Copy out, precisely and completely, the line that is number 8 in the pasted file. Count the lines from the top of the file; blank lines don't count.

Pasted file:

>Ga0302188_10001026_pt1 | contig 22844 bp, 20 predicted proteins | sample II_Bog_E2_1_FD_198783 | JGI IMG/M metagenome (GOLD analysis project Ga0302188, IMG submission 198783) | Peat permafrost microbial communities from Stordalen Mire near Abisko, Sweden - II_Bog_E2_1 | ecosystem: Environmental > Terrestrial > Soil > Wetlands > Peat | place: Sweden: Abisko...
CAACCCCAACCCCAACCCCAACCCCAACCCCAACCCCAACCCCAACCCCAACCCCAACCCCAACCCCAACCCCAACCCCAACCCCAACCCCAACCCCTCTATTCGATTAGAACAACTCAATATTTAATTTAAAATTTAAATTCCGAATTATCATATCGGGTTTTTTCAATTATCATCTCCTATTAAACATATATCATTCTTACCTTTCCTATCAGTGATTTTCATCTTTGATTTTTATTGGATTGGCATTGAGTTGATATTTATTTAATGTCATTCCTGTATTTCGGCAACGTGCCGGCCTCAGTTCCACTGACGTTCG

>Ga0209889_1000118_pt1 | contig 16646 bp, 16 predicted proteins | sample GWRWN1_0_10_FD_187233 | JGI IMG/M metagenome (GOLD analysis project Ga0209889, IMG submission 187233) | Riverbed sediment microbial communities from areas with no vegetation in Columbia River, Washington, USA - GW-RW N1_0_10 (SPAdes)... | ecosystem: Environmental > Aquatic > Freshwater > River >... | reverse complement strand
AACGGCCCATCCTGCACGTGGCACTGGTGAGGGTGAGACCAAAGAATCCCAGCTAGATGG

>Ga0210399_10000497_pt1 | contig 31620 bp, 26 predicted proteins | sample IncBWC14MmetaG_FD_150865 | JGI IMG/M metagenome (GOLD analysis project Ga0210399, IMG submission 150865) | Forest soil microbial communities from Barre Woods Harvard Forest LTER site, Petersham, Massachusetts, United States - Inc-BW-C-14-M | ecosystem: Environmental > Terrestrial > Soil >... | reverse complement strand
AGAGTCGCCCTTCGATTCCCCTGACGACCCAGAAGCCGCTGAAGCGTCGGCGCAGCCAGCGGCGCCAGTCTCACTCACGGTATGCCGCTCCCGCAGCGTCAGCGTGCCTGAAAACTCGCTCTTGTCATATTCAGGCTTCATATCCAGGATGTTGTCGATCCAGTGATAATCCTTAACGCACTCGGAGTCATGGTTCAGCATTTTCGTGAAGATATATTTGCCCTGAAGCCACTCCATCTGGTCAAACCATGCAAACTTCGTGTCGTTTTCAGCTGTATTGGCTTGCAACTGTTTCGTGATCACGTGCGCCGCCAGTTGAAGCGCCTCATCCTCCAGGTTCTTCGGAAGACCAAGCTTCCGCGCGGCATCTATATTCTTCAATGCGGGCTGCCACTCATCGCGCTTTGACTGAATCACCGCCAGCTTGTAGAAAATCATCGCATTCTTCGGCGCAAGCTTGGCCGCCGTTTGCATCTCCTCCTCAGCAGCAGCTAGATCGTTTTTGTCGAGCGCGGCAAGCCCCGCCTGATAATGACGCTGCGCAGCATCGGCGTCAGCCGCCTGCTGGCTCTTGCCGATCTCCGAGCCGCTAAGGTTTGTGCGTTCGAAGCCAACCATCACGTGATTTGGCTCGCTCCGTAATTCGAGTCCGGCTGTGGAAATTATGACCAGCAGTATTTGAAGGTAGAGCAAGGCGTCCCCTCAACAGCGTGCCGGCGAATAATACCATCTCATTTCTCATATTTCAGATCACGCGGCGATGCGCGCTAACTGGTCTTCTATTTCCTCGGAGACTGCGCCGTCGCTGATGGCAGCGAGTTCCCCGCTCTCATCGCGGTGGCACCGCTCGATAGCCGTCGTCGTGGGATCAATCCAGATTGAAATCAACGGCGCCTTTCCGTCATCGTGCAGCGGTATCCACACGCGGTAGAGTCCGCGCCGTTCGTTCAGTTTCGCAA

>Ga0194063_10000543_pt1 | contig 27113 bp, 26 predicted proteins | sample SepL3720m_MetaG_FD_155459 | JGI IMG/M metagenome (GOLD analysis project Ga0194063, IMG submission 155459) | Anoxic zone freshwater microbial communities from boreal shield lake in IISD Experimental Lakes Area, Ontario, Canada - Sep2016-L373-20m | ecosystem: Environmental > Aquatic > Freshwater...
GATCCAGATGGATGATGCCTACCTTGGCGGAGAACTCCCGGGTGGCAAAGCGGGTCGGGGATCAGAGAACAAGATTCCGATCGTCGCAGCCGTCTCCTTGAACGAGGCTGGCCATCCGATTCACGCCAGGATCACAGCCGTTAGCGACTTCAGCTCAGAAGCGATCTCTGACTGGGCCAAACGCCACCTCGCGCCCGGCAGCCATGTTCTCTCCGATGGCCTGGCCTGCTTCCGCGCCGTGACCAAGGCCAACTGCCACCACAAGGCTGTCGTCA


GATCCAGATGGATGATGCCTACCTTGGCGGAGAACTCCCGGGTGGCAAAGCGGGTCGGGGATCAGAGAACAAGATTCCGATCGTCGCAGCCGTCTCCTTGAACGAGGCTGGCCATCCGATTCACGCCAGGATCACAGCCGTTAGCGACTTCAGCTCAGAAGCGATCTCTGACTGGGCCAAACGCCACCTCGCGCCCGGCAGCCATGTTCTCTCCGATGGCCTGGCCTGCTTCCGCGCCGTGACCAAGGCCAACTGCCACCACAAGGCTGTCGTCA